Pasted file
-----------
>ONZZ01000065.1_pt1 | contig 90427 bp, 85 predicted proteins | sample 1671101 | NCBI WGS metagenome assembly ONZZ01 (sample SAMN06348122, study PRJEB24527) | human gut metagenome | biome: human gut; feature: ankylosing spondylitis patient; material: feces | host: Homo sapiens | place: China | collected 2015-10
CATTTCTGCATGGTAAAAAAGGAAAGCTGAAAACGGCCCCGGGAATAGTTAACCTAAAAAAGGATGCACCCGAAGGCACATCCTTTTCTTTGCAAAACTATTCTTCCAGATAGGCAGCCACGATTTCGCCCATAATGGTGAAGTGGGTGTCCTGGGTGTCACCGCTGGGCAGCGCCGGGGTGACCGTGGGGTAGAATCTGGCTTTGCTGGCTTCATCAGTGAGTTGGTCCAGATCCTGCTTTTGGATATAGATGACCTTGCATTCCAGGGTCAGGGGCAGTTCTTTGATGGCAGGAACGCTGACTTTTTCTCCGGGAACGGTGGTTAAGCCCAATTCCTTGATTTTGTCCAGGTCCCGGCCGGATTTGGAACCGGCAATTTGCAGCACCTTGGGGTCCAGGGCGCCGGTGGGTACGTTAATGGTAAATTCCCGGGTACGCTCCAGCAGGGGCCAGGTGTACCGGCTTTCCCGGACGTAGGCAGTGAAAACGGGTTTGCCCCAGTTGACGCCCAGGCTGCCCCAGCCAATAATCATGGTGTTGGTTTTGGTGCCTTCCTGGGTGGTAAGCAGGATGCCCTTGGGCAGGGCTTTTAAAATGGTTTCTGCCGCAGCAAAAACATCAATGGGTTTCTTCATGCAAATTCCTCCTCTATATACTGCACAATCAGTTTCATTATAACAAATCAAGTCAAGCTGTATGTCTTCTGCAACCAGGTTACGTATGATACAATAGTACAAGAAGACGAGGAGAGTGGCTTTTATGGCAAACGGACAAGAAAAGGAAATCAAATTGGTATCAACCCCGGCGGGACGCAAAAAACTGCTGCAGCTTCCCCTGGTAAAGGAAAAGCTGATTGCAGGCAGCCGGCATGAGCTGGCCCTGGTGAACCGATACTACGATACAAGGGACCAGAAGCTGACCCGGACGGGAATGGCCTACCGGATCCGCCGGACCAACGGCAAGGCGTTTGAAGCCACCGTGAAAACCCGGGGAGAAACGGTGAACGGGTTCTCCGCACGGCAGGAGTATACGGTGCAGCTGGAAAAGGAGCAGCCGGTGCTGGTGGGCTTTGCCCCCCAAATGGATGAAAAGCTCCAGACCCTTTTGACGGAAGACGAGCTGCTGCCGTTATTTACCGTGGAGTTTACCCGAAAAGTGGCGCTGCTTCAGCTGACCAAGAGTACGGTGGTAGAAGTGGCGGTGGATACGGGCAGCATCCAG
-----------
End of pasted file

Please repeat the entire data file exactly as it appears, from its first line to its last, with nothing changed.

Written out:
>ONZZ01000065.1_pt1 | contig 90427 bp, 85 predicted proteins | sample 1671101 | NCBI WGS metagenome assembly ONZZ01 (sample SAMN06348122, study PRJEB24527) | human gut metagenome | biome: human gut; feature: ankylosing spondylitis patient; material: feces | host: Homo sapiens | place: China | collected 2015-10
CATTTCTGCATGGTAAAAAAGGAAAGCTGAAAACGGCCCCGGGAATAGTTAACCTAAAAAAGGATGCACCCGAAGGCACATCCTTTTCTTTGCAAAACTATTCTTCCAGATAGGCAGCCACGATTTCGCCCATAATGGTGAAGTGGGTGTCCTGGGTGTCACCGCTGGGCAGCGCCGGGGTGACCGTGGGGTAGAATCTGGCTTTGCTGGCTTCATCAGTGAGTTGGTCCAGATCCTGCTTTTGGATATAGATGACCTTGCATTCCAGGGTCAGGGGCAGTTCTTTGATGGCAGGAACGCTGACTTTTTCTCCGGGAACGGTGGTTAAGCCCAATTCCTTGATTTTGTCCAGGTCCCGGCCGGATTTGGAACCGGCAATTTGCAGCACCTTGGGGTCCAGGGCGCCGGTGGGTACGTTAATGGTAAATTCCCGGGTACGCTCCAGCAGGGGCCAGGTGTACCGGCTTTCCCGGACGTAGGCAGTGAAAACGGGTTTGCCCCAGTTGACGCCCAGGCTGCCCCAGCCAATAATCATGGTGTTGGTTTTGGTGCCTTCCTGGGTGGTAAGCAGGATGCCCTTGGGCAGGGCTTTTAAAATGGTTTCTGCCGCAGCAAAAACATCAATGGGTTTCTTCATGCAAATTCCTCCTCTATATACTGCACAATCAGTTTCATTATAACAAATCAAGTCAAGCTGTATGTCTTCTGCAACCAGGTTACGTATGATACAATAGTACAAGAAGACGAGGAGAGTGGCTTTTATGGCAAACGGACAAGAAAAGGAAATCAAATTGGTATCAACCCCGGCGGGACGCAAAAAACTGCTGCAGCTTCCCCTGGTAAAGGAAAAGCTGATTGCAGGCAGCCGGCATGAGCTGGCCCTGGTGAACCGATACTACGATACAAGGGACCAGAAGCTGACCCGGACGGGAATGGCCTACCGGATCCGCCGGACCAACGGCAAGGCGTTTGAAGCCACCGTGAAAACCCGGGGAGAAACGGTGAACGGGTTCTCCGCACGGCAGGAGTATACGGTGCAGCTGGAAAAGGAGCAGCCGGTGCTGGTGGGCTTTGCCCCCCAAATGGATGAAAAGCTCCAGACCCTTTTGACGGAAGACGAGCTGCTGCCGTTATTTACCGTGGAGTTTACCCGAAAAGTGGCGCTGCTTCAGCTGACCAAGAGTACGGTGGTAGAAGTGGCGGTGGATACGGGCAGCATCCAG